The Police Service Commission has declared as genuine, the retirement letter issued to the Senate Committee Chairman on Navy, Senator Isah Misau.
The special panel set up by the commission found that the letter was issued by the department of recruitment and that it followed due process.
The Head, Press and Public Relations of the commission, Ikechukwu Ani, confirmed to our correspondent on Wednesday that Misau’s name was listed among 111 others who retired from the force in 2010.
Misau, who is engaged in a running battle with the police, had presented a retirement letter dated March 5,2014 signed by a retired official, Mrs. Garos Logam, on behalf of the Permanent Secretary, Police Service Commission.
His problem with the police started when he alleged that policemen paid bribes for special promotion.
The senator followed this with another allegation that the Inspector-General of Police, Ibrahim Idris, was pocketing N120bn annually as payment for special security services rendered by the police to corporate organisations and Very Important Persons.
Stung by these accusations, the police declared the ex-DSP a deserter, saying his retirement letter was forged.
The special panel headed by a retired Supreme Court justice, Justice Olufunlola Adekeye, had last week invited the senator for authentication of his document but he snubbed the summons.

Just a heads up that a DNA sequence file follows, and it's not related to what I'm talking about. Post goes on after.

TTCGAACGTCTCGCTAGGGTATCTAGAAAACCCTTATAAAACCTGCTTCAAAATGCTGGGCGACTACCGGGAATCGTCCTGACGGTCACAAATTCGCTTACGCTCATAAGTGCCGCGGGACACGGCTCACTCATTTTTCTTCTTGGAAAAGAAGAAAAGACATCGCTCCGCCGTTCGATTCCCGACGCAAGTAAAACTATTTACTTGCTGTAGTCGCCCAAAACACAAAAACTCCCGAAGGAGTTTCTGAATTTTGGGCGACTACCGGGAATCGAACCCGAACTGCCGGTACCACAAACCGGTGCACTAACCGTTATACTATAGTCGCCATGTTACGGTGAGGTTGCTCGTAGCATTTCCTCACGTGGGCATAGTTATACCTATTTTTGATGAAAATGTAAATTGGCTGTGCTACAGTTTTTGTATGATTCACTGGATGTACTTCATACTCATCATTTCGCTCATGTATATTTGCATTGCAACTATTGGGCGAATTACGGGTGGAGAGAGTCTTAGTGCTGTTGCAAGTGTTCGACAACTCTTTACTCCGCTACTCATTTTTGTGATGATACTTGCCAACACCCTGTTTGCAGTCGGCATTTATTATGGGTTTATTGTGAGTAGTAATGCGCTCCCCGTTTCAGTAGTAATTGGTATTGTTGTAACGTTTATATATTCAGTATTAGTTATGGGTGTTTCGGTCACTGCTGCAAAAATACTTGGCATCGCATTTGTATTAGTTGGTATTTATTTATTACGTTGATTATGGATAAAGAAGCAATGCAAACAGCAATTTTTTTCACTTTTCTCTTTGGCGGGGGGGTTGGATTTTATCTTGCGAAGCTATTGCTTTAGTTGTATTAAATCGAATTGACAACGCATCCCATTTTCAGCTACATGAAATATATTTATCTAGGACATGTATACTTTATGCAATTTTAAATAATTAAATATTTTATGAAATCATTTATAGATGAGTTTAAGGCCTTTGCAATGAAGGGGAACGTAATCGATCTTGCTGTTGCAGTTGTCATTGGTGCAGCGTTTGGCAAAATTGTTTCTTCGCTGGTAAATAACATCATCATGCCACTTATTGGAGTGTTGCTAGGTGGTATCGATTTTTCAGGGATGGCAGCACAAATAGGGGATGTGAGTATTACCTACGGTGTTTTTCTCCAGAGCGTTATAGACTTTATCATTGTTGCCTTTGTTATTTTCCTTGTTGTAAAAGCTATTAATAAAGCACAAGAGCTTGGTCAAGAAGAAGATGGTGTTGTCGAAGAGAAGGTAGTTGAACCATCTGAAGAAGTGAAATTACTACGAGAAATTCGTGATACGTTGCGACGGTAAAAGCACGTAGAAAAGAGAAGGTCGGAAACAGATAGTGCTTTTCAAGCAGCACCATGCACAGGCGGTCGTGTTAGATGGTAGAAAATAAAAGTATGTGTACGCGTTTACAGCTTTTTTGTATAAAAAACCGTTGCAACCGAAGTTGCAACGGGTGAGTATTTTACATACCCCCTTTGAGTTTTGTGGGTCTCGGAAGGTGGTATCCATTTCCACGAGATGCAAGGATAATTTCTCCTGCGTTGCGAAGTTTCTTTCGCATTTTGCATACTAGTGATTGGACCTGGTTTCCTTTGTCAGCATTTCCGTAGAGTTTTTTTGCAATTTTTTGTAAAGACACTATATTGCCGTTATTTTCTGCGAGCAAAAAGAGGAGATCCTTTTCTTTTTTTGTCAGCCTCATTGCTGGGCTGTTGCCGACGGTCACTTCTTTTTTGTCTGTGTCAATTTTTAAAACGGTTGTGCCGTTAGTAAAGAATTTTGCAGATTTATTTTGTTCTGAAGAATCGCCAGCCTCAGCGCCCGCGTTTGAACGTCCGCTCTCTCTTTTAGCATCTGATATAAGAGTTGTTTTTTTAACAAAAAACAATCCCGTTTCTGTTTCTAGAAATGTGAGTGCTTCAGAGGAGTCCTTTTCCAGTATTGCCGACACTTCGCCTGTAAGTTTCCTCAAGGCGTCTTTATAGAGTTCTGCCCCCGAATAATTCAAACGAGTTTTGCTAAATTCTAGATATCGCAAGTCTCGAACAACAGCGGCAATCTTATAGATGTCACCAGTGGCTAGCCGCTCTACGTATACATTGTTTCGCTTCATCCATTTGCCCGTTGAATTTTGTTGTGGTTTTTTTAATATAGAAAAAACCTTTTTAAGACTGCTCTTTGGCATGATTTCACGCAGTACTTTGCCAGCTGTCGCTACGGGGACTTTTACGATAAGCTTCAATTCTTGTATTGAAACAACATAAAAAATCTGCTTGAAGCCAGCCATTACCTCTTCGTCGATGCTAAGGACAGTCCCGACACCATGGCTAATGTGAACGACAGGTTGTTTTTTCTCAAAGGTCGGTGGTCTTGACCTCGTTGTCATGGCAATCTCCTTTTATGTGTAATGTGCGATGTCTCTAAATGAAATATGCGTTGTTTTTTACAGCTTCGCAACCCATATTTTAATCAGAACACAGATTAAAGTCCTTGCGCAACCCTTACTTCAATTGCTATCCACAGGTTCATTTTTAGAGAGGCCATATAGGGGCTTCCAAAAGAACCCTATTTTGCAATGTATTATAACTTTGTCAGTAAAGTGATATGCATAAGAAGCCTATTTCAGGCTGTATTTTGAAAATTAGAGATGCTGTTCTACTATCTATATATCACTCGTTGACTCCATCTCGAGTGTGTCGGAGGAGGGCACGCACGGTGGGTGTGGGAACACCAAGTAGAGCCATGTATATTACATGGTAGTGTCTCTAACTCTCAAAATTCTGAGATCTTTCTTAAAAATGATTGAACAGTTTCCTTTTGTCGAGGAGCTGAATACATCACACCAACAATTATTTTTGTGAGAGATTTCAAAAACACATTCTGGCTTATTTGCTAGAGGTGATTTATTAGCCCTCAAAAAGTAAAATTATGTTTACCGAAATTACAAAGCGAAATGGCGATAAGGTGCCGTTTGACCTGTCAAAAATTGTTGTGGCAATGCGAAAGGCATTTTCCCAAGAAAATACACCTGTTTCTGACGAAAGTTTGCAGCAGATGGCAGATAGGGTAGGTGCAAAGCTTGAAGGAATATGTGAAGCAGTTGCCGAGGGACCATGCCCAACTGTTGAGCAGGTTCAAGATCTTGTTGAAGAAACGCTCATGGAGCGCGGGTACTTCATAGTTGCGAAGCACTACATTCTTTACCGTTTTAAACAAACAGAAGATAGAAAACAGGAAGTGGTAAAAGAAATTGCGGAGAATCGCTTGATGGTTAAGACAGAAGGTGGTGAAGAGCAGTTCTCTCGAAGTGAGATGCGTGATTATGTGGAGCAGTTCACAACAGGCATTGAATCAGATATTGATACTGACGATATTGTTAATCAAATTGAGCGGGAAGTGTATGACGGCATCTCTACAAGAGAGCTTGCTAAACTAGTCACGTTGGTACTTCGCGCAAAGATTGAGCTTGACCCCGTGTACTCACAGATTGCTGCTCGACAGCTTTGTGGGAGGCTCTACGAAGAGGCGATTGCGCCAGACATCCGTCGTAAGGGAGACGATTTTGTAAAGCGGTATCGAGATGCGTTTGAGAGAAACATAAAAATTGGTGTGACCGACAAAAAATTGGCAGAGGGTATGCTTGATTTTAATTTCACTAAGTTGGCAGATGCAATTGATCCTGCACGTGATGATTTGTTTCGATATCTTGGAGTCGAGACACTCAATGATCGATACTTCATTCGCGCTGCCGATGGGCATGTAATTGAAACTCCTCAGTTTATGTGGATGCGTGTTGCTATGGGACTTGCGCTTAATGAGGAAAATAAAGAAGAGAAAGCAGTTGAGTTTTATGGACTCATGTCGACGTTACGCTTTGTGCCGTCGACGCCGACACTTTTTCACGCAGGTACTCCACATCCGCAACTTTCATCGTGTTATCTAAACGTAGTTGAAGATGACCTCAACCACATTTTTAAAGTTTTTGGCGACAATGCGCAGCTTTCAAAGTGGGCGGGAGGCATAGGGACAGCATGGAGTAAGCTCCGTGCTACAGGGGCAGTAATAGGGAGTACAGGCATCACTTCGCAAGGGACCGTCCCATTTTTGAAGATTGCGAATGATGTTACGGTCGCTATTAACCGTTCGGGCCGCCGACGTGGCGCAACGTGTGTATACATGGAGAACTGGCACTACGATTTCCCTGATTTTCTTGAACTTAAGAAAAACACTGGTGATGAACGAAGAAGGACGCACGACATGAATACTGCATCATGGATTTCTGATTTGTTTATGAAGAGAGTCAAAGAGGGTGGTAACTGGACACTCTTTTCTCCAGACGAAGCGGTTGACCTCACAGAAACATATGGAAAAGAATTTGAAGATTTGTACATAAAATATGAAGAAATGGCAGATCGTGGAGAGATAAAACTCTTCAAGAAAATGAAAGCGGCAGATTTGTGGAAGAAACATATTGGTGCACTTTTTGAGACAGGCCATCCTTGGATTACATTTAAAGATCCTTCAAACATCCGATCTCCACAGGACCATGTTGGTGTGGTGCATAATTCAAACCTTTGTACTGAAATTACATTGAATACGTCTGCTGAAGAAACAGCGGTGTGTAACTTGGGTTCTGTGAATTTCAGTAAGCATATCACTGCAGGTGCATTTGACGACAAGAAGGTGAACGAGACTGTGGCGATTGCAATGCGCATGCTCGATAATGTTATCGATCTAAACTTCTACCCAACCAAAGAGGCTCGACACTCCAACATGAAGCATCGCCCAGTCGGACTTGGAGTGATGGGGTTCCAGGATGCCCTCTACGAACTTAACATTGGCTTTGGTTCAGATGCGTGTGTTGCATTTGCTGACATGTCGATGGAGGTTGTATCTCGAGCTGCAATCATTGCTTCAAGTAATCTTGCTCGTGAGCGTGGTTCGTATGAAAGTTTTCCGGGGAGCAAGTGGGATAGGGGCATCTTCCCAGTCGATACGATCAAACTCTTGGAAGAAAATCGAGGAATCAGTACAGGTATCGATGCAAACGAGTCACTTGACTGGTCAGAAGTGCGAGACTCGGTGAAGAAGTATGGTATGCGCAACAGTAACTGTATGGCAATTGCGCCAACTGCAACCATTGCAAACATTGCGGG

Ani stated that the commission had found that Misau’s retirement letter was genuine, noting that it was issued following a recommendation from the force headquarters.
He said, “The letter was based on the recommendation from the force headquarters because they normally send recommendations on retiring police officers.
“So, the recommendation came and based on it, the commission issued a letter with reference number PSC/1034/Vol. 8/244 to Misau. We issued the letter and it followed due process.”
Findings revealed that Misau’s retirement was to take effect from December 1, 2010.
Our correspondent learnt that investigators found some discrepancies in the senator’s retirement letter, but sources in the commission explained that the alleged inconsistencies did not diminish the authenticity of the document.
It was learnt that Misau was number 16 on the list of 111 retiring police officers whose names were forwarded to the commission by the force headquarters for issuance of retirement letters.
A source explained, “The letter from the force headquarters got to the chairman’s office on February 28, 2014 and the same day, the files of all the concerned officers were moved to the department of recruitment which started processing the retirement letters with the files of the officers because they (files)must be checked to ensure that the retiring officers have no pending issues.”